The coupling may be applied in other forms of apparatus in which similar conditions are applicable.


1. A coupling for two coaxial rotary members, axially interengaging teeth on said members arranged for driving engagement between said members, one of said members being connected to a further part rotatable therewith, helical splines by means of which said member and said further part are directly or indirectly connected, the helical splines, during rotation of the members in one direction, applying an axial force between said one member and said further part tending to disengage said teeth, an element sensitive to temperature rise arranged to resist the tendency for axial relative movement between said one member and said further part, said element being arranged to melt when the temperature is in excess of a predetermined value, resulting in said one member being allowed to move axially relatively to said further part under the influence of said force, to disengage the teeth, bearings for rotationally supporting said one member and being substantially free from axial loading due to said force, and spring means to hold the teeth out of engagement after the temperature sensitive element has melted.

2. A coupling as claimed in claim 1 in which the element sensitive to temperature rise is a fusible element made from a material which will melt at the predetermined temperature and will allow said one of the members to move axially relatively to the other, to disengage said teeth.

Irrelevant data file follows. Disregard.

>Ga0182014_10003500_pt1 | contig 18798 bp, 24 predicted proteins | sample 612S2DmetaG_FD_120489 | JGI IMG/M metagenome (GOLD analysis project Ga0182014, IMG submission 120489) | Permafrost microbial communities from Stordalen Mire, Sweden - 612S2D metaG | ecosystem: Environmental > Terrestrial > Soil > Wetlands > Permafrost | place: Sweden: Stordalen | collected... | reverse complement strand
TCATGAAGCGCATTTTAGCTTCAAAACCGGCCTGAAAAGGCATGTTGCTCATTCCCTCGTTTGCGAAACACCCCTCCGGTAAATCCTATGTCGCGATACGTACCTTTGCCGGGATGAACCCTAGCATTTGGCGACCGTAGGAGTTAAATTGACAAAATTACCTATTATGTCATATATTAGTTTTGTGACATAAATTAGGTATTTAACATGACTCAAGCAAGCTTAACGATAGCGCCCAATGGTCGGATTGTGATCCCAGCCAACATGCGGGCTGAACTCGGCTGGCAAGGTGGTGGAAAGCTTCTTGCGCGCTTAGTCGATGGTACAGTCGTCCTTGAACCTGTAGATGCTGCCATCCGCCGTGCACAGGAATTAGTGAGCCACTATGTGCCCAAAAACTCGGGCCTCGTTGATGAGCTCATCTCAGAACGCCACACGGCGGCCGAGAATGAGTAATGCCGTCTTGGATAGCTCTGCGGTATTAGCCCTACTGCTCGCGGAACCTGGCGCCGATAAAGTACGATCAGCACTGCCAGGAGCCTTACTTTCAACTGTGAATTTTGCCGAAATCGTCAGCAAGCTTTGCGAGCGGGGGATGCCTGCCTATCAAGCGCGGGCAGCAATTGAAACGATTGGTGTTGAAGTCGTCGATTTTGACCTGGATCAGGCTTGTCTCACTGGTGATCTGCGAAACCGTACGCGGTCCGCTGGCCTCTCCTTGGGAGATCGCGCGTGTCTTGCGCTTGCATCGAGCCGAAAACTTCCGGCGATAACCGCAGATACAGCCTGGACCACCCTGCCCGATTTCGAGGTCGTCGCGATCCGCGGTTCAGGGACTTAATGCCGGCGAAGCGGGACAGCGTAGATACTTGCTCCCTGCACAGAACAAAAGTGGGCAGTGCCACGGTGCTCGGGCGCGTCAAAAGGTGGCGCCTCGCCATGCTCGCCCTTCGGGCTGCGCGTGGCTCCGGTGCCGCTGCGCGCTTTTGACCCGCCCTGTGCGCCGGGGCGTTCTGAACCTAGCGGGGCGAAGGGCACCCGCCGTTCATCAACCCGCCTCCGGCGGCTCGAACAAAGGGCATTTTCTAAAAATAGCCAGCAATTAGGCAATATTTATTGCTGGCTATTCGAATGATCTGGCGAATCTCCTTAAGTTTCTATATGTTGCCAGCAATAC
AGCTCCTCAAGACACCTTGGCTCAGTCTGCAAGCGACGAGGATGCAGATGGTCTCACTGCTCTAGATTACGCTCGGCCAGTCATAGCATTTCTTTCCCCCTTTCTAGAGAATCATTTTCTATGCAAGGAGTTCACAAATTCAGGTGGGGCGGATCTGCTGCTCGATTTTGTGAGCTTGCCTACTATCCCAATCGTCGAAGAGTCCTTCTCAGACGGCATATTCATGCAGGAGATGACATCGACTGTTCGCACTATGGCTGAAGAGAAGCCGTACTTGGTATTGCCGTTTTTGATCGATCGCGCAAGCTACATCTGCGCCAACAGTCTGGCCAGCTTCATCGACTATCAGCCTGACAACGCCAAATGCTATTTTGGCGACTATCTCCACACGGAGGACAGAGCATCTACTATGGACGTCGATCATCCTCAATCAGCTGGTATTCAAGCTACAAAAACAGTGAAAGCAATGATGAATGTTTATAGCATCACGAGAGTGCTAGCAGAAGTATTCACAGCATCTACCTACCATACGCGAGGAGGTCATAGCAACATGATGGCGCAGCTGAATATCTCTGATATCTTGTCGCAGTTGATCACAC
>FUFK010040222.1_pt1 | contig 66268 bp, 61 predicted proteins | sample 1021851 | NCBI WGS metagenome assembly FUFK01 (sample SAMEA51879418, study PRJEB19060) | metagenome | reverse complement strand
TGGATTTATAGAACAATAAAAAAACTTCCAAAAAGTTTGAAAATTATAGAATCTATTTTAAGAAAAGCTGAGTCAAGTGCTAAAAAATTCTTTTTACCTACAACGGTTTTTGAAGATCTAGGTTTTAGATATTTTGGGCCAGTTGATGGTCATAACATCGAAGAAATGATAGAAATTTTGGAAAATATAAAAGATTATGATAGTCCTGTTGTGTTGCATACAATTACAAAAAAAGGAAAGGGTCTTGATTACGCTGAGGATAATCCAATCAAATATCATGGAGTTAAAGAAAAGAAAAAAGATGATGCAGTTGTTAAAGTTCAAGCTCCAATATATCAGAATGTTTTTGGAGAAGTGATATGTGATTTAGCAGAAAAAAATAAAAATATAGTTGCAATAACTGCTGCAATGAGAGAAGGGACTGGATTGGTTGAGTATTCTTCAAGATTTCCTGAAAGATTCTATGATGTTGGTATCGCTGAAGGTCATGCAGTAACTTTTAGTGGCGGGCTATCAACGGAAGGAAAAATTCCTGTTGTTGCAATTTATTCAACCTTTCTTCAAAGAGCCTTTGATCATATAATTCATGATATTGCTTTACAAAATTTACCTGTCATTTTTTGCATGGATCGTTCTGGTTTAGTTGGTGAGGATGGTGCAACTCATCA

3. A coupling as claimed in claim 1 in which the helical spline is of shallow angle with respect to the common axis of the members.

4. A coupling as claimed in claim 1 in which said one member is a sleeve having said teeth at one end thereof, a part engaging said sleeve through straight splines and said further part being connected to said part through said helical splines.

5. A coupling as claimed in claim 4 in which said part engages a stop means limiting movement of said part relatively to said further part under the influence of a force created between them through rotation in said one direction.

6. A coupling as claimed in claim 1 in which said one member has said teeth at one end thereof and helical splines thereon engage directly with complementary helical splines on the said further part, which is a sleeve surrounding the said one member.

7. A coupling as claimed in claim 1 in which the teeth have faces, which are normally in driving engagement when rotation in said one direction is taking place, which are undercut normally to provide for positive engagement of said teeth and the helical splines generating a force in excess of the force for positive tooth engagement.

Referenced Cited
U.S. Patent Documents
2314227 March 1943 Lieberherr
2539534 January 1951 Eckhardt
3212613 October 1965 Carlson
3675444 July 1972 Whipple
3889789 June 1975 Boehringer
4086991 May 2, 1978 Swadley
4271947 June 9, 1981 Gaeckle
Patent History
Patent number: 4537578
Type: Grant
Filed: Jan 3, 1980
Date of Patent: Aug 27, 1985
Assignee: Lucas Industries Limited
Inventors: Raymond Sharpe (Mirfield), Trevor J. Griffiths (Bradford), Peter Hunt (Shipley)
Primary Examiner: Magdalen Y. C. Moy
Law Firm: Kane, Dalsimer, Kane, Sullivan and Kurucz
Application Number: 6/109,225
Current U.S. Class: Including Thermally Responsive Element (464/31); Temperature Operator (192/82T)
International Classification: F16D 1100;